What has happened to journalism?

Redeeming an institution that is essential to democracy

Robert Kaiser, a 50-year veteran of The Washington Post, has written an extraordinarily thoughtful essay about how journalism – both as a business and as an intellectual project – has failed to adapt to technological changes.

Kaiser explains how print news organizations have experimented with new products and tweaked their business models over the past two decades, but have failed to prove that traditional news-gathering can be a profitable endeavor. He takes this as something of a death sentence, noting that “for those who continue to want access to that kind of product, there is no right to reliable, intelligent, comprehensive journalism. We only get it when someone provides it. And if someone doesn’t pay someone a profit, it’s not likely to be produced.”

Kaiser concludes with an entreaty that tech companies bail out print news organizations, as tech companies indirectly benefit from the work product of traditional news-gatherers, and their survival is important for society:

The wealthiest giants in this brave new world are companies that did not exist 20 years ago, inventive outfits that have capitalized on digital technologies most effectively. Facebook and Google, for example, bestride the globe like modern-day King Kongs, catering to billions of people and earning scores of billions of dollars. Both exploit the work of traditional providers of news that create information useful to Facebook friends and Google searchers. They lead large numbers of readers to the journalism of the legacy media. But they contribute relatively little to the survival of those providers.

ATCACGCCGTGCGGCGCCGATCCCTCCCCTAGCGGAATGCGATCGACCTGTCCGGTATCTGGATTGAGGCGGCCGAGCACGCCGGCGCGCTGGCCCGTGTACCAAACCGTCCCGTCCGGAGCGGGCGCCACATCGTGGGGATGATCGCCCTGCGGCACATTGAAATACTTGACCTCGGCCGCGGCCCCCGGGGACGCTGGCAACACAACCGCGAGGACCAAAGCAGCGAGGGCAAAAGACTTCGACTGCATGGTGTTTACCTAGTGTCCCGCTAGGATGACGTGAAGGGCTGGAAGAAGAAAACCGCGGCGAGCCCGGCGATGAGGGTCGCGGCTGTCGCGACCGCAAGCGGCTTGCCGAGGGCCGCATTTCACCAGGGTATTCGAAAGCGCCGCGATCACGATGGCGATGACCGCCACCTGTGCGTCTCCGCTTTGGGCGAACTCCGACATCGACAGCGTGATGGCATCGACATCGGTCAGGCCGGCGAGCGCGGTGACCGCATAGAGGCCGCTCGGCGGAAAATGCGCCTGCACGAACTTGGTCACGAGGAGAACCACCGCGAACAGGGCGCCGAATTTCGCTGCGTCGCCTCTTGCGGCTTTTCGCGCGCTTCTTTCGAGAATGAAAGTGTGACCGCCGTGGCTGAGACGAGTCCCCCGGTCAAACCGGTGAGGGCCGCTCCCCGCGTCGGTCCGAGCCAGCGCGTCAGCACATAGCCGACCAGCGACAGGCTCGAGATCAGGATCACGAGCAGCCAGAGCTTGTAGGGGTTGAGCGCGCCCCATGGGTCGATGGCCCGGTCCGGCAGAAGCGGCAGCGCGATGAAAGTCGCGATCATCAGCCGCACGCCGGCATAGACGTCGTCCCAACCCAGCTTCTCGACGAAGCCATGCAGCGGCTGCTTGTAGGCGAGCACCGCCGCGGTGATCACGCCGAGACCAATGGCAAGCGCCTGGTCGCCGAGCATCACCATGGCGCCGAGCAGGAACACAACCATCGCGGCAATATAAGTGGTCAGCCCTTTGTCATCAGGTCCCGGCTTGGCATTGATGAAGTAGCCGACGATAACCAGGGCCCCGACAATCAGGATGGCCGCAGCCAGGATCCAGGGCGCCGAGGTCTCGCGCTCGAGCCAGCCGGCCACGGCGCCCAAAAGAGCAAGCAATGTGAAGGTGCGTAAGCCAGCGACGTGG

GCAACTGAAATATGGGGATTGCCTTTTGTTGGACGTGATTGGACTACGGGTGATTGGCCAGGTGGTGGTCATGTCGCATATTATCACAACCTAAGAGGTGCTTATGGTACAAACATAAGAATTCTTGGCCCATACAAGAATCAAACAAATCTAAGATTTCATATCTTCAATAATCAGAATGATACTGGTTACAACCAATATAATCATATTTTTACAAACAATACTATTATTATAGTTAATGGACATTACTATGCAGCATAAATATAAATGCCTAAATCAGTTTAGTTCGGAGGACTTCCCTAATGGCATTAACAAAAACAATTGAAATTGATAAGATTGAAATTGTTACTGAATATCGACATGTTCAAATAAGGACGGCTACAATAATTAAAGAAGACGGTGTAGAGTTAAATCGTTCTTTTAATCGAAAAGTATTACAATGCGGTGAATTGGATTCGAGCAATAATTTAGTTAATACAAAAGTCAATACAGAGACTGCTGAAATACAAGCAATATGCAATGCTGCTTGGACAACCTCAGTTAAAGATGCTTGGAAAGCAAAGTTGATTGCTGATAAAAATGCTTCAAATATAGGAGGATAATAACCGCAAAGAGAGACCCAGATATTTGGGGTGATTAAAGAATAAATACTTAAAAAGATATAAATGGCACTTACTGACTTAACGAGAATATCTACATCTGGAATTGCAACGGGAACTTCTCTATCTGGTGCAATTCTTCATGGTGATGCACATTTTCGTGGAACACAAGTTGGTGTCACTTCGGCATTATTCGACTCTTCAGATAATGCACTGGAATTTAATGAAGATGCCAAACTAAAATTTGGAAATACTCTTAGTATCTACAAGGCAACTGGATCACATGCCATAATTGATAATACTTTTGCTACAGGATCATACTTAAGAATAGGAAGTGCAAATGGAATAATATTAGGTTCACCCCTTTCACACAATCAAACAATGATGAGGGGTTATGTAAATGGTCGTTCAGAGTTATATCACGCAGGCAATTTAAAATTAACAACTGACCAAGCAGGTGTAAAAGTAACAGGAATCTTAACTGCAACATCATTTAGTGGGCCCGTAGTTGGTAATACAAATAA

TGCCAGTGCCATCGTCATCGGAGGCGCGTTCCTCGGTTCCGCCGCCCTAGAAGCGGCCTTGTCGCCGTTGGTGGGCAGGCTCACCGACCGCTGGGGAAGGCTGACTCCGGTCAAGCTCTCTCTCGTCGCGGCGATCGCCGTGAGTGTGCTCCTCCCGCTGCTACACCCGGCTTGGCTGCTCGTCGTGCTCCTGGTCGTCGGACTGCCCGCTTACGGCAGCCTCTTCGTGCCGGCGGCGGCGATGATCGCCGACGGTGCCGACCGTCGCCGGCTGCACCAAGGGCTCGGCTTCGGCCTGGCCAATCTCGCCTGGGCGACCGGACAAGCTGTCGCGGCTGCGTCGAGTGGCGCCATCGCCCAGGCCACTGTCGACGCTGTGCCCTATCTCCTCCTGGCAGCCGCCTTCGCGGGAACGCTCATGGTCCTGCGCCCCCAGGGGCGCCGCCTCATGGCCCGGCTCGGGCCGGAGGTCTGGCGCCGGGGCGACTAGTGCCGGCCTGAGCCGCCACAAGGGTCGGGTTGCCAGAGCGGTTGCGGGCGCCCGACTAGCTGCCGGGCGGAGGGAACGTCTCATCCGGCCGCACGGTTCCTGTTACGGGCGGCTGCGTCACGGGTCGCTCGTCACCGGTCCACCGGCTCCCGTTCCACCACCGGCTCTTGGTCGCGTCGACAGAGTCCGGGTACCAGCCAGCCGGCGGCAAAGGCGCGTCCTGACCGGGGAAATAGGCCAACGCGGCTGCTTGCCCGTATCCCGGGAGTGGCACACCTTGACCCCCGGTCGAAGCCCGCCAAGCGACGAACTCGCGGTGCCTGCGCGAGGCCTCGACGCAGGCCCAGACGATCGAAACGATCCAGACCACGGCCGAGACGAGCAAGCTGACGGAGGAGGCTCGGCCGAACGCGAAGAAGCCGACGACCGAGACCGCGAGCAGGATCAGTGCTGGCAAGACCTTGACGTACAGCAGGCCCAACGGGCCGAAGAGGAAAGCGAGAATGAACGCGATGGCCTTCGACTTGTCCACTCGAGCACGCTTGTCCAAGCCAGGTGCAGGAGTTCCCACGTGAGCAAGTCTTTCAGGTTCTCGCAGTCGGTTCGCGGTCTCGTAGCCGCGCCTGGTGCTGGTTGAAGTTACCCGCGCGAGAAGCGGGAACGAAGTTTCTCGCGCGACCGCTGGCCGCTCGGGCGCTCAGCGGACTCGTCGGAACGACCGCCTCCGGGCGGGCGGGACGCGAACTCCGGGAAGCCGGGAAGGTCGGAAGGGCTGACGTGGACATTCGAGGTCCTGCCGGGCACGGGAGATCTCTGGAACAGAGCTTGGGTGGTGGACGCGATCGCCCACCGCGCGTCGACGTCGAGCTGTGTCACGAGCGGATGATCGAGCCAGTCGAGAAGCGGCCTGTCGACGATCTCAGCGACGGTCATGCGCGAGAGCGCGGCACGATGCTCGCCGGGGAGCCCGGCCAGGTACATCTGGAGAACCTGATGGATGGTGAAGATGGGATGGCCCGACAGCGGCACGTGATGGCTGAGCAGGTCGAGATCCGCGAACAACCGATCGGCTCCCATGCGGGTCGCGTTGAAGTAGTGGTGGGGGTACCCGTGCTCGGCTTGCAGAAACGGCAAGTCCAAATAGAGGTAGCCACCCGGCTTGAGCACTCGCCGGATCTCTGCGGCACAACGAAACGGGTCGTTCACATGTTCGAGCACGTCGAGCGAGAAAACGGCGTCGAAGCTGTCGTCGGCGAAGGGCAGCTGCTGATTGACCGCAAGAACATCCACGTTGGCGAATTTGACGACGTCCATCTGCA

These firms were created by a new generation of young people whose self-interest may lead them either to realize the importance of the legacy institutions, or figure out new ways to do what the old news organizations did in the past. Financially, it would be easy for Google to rescue The New York Times. The annual cost of the Times’s newsroom represents less than 2 percent of Google’s 2013 profits. Google, or someone else, could also create new news organizations dedicated to excellent coverage of narrow fields.

I share Kaiser’s concerns about the trajectory of journalism and his conviction that journalism plays an essential role in democratic governance. But it strikes me that in order to redeem journalism fully as an institution, both a financial recovery and an ethical recovery must take place.

Nature abhors a vacuum, and so does the virtual world. As traditional news organizations failed to create cohesive online identities, non-traditional news and curating sites (BuzzFeed, Business Insider, etc.) have sprung up. In many ways, these sites simply hijack the work of earnest reporters at traditional news organizations and other relevant writers. Non-traditional news organizations compete through churn and sensationalizing ordinary events. They have also helped change the incentive structure in news coverage for the worse.

As news has moved online, it has increasingly ceased to be news and instead has become content. And not just content, but fast, disposable content. Reporters appear to have internalized this intellectually as well. There is less concern among the media for developing actual expertise in the fields they write about, capturing events accurately, or providing thoughtful analysis. Some journalists I have interacted with even take pride in their lack of seriousness, which is unfathomable to me. Reporting is less about honesty and more about ubiquity now.